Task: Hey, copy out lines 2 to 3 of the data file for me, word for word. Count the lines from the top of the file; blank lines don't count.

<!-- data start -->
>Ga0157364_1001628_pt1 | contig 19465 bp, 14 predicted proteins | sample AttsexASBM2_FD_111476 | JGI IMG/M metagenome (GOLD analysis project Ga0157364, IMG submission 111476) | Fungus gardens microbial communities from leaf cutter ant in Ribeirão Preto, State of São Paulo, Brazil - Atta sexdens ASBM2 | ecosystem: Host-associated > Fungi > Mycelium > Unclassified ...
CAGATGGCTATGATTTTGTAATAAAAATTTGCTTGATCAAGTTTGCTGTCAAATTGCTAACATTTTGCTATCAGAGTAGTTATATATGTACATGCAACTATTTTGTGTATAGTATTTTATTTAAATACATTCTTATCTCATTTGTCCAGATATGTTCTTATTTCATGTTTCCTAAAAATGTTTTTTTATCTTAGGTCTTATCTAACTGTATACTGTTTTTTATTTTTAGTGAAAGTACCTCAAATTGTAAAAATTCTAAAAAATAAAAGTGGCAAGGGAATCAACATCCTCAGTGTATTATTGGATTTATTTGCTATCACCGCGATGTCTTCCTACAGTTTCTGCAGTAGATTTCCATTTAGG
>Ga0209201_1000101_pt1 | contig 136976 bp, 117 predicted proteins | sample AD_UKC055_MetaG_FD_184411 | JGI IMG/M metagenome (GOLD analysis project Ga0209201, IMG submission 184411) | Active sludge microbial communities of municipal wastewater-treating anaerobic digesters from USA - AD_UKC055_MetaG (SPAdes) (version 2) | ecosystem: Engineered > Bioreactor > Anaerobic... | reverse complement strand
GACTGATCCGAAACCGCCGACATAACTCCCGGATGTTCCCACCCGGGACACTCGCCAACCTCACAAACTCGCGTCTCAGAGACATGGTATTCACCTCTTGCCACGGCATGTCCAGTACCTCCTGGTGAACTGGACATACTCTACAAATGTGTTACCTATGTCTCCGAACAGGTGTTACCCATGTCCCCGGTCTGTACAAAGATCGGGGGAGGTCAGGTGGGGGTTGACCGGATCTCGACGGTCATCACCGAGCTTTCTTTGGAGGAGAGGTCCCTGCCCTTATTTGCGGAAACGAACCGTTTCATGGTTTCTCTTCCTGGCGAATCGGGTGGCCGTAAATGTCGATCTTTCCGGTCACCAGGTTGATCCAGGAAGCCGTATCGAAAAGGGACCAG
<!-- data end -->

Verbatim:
CAGATGGCTATGATTTTGTAATAAAAATTTGCTTGATCAAGTTTGCTGTCAAATTGCTAACATTTTGCTATCAGAGTAGTTATATATGTACATGCAACTATTTTGTGTATAGTATTTTATTTAAATACATTCTTATCTCATTTGTCCAGATATGTTCTTATTTCATGTTTCCTAAAAATGTTTTTTTATCTTAGGTCTTATCTAACTGTATACTGTTTTTTATTTTTAGTGAAAGTACCTCAAATTGTAAAAATTCTAAAAAATAAAAGTGGCAAGGGAATCAACATCCTCAGTGTATTATTGGATTTATTTGCTATCACCGCGATGTCTTCCTACAGTTTCTGCAGTAGATTTCCATTTAGG
>Ga0209201_1000101_pt1 | contig 136976 bp, 117 predicted proteins | sample AD_UKC055_MetaG_FD_184411 | JGI IMG/M metagenome (GOLD analysis project Ga0209201, IMG submission 184411) | Active sludge microbial communities of municipal wastewater-treating anaerobic digesters from USA - AD_UKC055_MetaG (SPAdes) (version 2) | ecosystem: Engineered > Bioreactor > Anaerobic... | reverse complement strand